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Getting Around the stop words.

Turning the text into images.

     
3:21 pm on Jan 21, 2004 (gmt 0)

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Our site uses many of the words it is assumed make AdSense deliver PSA's. Our subject is death and funerals so as you can imagine its very difficult.

My idea is to make most of the text on the pages we want Adsense to appear on "images", however I do need to have some of the keywords on the page to get the right Ads.

A couple of points that I need help or advice with.
1. Does the Adsense bot use the Meta title, description and keywords when spidering a page?
2. Is there a minimum number of words or characters that must be on a page?
3. Are the ads only related to pages they are on or does Adsense look at the whole site?

Any advice would be very helpful.

3:35 pm on Jan 21, 2004 (gmt 0)

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Sounds like a lot of work for uncertain returns.

A simpler and more practical solution would be to use an image for every stop word. It might look a little funny to have images for words like "death," "murdered," or "maimed" scattered throughout the text, but maybe you could put black boxes around the words to give the impression that you're trying to show sympathy. :-)

3:52 pm on Jan 21, 2004 (gmt 0)

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Others have reported seeing ads for keywords that are only in meta tags, but not sure which tags specifically.

For number of words on a page in relation to stop words, I think there is definitely a weight factor coming into play, since others have reported stop words with no PSAs.

Do you mean showing PSAs on pages without stop-words simply because your domain has a high incidence of them? There is a theming issue going on, not sure if it applies when looking at stop words or not though.

3:43 am on Jan 22, 2004 (gmt 0)

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I have several pages in my local history section that cover such topics as "earthquake deaths", "cemetery records", and even a page about "executions" at a local prison (now a tourist attraction). For several months all these pages only displayed PSA's, but they now all display ads more in line with the general theme of my site.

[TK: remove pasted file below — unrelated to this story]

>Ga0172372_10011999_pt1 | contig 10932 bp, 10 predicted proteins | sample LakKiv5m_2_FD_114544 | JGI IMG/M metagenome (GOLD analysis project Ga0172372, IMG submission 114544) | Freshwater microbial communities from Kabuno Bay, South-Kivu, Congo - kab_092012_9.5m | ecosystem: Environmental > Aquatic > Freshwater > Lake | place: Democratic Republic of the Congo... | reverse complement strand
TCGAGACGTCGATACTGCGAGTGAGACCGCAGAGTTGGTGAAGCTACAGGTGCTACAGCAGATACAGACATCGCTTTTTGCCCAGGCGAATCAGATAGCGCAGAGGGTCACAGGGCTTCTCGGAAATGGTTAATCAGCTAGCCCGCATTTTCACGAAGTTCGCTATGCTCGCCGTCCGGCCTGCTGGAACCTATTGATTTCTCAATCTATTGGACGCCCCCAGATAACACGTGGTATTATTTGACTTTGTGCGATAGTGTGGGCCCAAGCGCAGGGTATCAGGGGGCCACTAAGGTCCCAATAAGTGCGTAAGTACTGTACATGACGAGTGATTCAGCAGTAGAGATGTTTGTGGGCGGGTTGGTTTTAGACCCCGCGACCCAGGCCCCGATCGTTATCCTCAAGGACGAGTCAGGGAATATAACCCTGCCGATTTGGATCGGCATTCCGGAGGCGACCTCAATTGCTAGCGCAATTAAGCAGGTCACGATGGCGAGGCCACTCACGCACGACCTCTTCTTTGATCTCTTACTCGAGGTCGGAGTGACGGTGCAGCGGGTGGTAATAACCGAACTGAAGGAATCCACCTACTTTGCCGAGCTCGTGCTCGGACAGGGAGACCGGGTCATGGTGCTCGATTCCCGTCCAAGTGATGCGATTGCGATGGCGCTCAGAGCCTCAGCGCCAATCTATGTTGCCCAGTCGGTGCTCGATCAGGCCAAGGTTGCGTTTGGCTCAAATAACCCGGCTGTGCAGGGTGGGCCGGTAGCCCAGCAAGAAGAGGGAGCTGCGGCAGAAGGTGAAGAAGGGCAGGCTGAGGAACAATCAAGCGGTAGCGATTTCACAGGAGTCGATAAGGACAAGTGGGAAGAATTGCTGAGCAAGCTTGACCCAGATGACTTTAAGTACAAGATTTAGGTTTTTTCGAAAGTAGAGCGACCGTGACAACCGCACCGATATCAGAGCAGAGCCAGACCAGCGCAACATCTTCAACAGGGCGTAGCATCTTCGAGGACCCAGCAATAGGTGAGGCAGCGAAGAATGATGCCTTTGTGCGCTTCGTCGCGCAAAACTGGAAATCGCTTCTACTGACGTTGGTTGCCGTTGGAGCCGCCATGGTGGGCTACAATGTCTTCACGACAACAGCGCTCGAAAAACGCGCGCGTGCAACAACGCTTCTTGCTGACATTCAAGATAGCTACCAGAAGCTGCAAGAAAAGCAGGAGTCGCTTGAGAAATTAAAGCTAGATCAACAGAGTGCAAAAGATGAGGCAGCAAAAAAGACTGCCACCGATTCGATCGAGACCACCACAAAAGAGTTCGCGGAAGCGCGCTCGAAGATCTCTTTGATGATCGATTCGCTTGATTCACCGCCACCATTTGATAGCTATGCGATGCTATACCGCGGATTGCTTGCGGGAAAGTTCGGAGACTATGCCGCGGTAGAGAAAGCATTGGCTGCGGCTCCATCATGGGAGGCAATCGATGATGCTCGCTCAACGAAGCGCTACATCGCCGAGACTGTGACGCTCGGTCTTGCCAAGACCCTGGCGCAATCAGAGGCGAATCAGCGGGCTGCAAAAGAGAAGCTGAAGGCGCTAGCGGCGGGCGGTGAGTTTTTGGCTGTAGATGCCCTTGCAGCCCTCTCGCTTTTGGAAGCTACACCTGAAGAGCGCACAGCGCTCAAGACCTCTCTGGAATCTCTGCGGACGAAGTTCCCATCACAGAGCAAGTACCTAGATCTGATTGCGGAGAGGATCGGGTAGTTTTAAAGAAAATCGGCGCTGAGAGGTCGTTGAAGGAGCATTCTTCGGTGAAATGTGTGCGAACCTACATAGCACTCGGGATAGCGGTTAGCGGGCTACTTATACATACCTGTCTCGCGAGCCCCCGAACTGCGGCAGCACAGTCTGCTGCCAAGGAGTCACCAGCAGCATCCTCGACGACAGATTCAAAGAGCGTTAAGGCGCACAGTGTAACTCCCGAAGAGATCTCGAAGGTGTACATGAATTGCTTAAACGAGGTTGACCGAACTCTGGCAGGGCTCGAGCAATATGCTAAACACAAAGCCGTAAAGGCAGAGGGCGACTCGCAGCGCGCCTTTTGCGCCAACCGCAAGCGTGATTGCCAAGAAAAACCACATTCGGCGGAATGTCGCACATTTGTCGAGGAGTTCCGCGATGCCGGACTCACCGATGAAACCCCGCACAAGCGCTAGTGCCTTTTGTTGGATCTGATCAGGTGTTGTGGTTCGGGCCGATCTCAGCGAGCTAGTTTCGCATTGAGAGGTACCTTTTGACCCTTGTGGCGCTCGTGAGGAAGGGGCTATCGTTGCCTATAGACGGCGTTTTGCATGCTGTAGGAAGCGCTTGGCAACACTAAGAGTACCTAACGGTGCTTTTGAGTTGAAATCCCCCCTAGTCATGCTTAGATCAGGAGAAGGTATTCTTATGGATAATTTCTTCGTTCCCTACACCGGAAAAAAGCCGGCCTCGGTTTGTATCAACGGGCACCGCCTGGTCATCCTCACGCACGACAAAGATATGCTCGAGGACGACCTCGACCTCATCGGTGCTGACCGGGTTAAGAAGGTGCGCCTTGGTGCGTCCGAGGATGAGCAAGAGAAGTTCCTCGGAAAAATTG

Maybe google takes a little time to get everything in context.

Perhaps you could first try just putting in the ads in the site as it is, and see if google gets it's head around your theme. It may just be that you will get perfectly targeted ads - either from the get-go, or after google has had a chance to get a grip of your site's focus.

If not, then you could move to the image-in-place-of-text thing.

5:39 pm on Jan 23, 2004 (gmt 0)

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Any advice would be very helpful.

I can't comment on whether what you are proposing is the right way to go but if you decide it is I know of a very good application for achieving wht you want to do.

Get yourself a Mac and a copy of Freeway by Softpress systems in the UK. Its a kind of DTP orientated web page desing program. Once you have input your text you can drag over any amount of it and select "gif text" it then creates the gifs from the text when the page is published and keeps it accurately inline with your other text. If you use a standard web font like Arial and specify your text size in pixels you can't tell what is or is not gif text in the browser. You could easily just turn the stop words into gifs and 99% of your visitors wouldn't even notice.

Please don't flame me for for having the timerity to suggest a minority platform and tool. Freeway currently only runs on Mac and OS X.

Best wishes

Sid

7:53 pm on Jan 23, 2004 (gmt 0)

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A friend of mine has a site with Adsense on it (yes it really is a friend, and not me, although I certainly have my share of sites with adsense), that consistently places psa's on only one page of the site. I've helped her go through the page with a fine-tooth comb, trying to identify what stop words might be causing the problem. We've changed the text, title, etc. numerous times, but still those blasted psa's continue to show. I've tried to get her to use the alternate ad function, in hopes that would help, but she hasn't done it for some reason. Anyway, if anyone would be willing to pm me for the url of the page, I would appreciate another pair of eyes looking at it for her.